Challenge Accepted: Read Harder 2017
A new year means new year resolutions and challenges. One reading challenge that I love to do is Book Riot’s 2017 Read Harder challenge. Instead of having people focus on a specific number of books, Read Harder challenges people to read different genres or authors that they may overlook. This year, there are 24 prompts for readers, and a complete list may be found here on the Book Riot Goodreads page. This read feed will address the twenty-fourth (and final!) challenge, to read a book wherein all point-of-view characters are people of color.
Association of Small Bombs by Karan Mahajan
"It was a small bomb. " That’s what the residents of Delhi are relieved to hear when they hear about the explosion. But for the Khurana family, it is the biggest event of their lives. Brothers Tushar and Nakul are killed, but their friend Mansoor survives. Told through multiple perspectives of victims and those that perpetrate violence, Mahajan is able to portray how acts of violence can ripple out and affect a community.
When Essun comes home, she experiences her worst nightmare. She realized that her husband has killed their youngest child in a fit of rage and has kidnapped their daughter. As Essun tries to deal with her grief and rage, the world cracks open, spewing ash and heat into the world. As an Orogene - or one with the power to physically manipulate the Earth - Essun must tap into her power in order to find her daughter. Told in flashbacks and in the present, N.K. Jemisin’s Hugo Award winning novel is equal parts dystopian thriller, family drama, and superhero story.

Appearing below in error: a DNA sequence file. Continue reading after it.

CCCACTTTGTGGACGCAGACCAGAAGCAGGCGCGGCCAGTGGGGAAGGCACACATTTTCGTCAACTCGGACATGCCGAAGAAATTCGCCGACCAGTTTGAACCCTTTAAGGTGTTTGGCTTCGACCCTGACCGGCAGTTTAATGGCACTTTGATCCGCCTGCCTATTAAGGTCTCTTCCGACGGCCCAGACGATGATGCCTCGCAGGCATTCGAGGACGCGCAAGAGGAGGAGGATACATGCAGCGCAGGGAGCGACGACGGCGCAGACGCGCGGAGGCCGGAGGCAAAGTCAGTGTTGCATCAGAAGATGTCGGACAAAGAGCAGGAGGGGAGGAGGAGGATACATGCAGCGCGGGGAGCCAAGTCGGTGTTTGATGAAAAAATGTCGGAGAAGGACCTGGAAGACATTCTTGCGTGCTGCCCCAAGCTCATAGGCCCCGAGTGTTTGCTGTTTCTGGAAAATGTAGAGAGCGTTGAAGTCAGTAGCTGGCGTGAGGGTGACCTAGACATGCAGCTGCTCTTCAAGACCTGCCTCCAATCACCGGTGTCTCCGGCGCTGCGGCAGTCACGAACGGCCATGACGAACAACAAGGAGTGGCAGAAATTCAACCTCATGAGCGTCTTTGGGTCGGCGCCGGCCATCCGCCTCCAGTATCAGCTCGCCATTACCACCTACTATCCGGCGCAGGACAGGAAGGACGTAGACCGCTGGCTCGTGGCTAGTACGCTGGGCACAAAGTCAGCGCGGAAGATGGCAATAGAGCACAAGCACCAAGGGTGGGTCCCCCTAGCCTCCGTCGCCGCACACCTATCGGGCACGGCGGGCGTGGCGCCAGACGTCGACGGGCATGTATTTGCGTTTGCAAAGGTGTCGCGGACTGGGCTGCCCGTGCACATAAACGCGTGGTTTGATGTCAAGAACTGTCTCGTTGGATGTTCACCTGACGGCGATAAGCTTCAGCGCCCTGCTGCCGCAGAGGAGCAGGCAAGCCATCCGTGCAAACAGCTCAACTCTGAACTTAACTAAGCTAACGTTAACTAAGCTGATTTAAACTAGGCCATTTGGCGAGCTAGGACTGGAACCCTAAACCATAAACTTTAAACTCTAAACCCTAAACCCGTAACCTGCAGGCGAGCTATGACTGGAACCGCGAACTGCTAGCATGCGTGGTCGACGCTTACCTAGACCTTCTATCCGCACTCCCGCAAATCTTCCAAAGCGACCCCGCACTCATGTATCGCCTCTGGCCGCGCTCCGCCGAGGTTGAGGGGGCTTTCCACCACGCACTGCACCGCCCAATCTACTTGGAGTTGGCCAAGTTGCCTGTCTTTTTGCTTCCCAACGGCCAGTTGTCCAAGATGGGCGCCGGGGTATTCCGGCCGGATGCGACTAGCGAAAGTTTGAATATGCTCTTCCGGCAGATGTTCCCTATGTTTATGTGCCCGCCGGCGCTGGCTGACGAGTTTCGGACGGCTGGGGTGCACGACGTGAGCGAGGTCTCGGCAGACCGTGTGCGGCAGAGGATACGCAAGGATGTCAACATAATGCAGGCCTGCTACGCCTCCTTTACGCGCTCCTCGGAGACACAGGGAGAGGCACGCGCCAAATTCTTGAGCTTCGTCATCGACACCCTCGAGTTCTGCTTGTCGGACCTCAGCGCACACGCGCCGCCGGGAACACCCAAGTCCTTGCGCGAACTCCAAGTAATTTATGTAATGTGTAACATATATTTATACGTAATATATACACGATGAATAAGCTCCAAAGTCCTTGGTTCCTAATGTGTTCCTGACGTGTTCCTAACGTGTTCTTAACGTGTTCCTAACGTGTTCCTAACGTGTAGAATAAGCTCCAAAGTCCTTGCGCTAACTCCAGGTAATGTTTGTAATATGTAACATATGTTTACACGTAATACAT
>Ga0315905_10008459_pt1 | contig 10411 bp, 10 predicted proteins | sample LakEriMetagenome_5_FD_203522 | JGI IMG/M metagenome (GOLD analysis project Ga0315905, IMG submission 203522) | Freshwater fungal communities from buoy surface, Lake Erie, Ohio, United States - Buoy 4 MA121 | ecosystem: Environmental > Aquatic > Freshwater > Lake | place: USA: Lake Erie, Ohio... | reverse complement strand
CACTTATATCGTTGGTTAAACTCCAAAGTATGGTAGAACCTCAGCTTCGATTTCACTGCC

Midnight Robber by Nalo Hopkinson
Told as a bedtime story, the Midnight Robber follows Tan-Tan, a young girl living on the colonized planet, Touissant. During Carnival, her father commits a crime that gets him banished and Tan-Tan decides to follow him, even though it means she can never return. Once on New Half-Way Tree, Tan-Tan assumes the Carnival persona of the Robber Queen to get justice for herself and others trying to survive. Told from the perspectives of the storyteller, Tan-Tan, and brief interludes from her father and other villagers makes the world of Touissant feel fully fleshed out and vibrant.
Daniel and Natasha are about to have a day that will change both of their lives forever. Natasha is taking the train into the city to try and change her imminent deportation and Daniel is on the same train to go to his interview and is struggling with the weight of his parents expectations. When they keep running into each other, Daniel takes a chance and starts a connection that will make them confront themselves, their families, and fate.
Waiting to Exhale by Terry McMillan
Savannah, Bernadine, Gloria, and Robin are four friends living in Phoenix just trying to make it in life and love. All of them are going through a rough patch, love-wise: Bernadine is dealing with the fact that her husband is not only cheating on her, but leaving her for a white woman; Gloria is struggling with her teenage son; Robin has a deadbeat partner; and Savannah needs something different. But what makes this book so memorable isn’t their problems, but how they can laugh together. Adapted into a movie in 1995 and is the source of one of my favorite gifs, McMillan also released a sequel to this beloved classic last year.
Did you read something else for this challenge? Share it with us on twitter by using #readharderdcpl!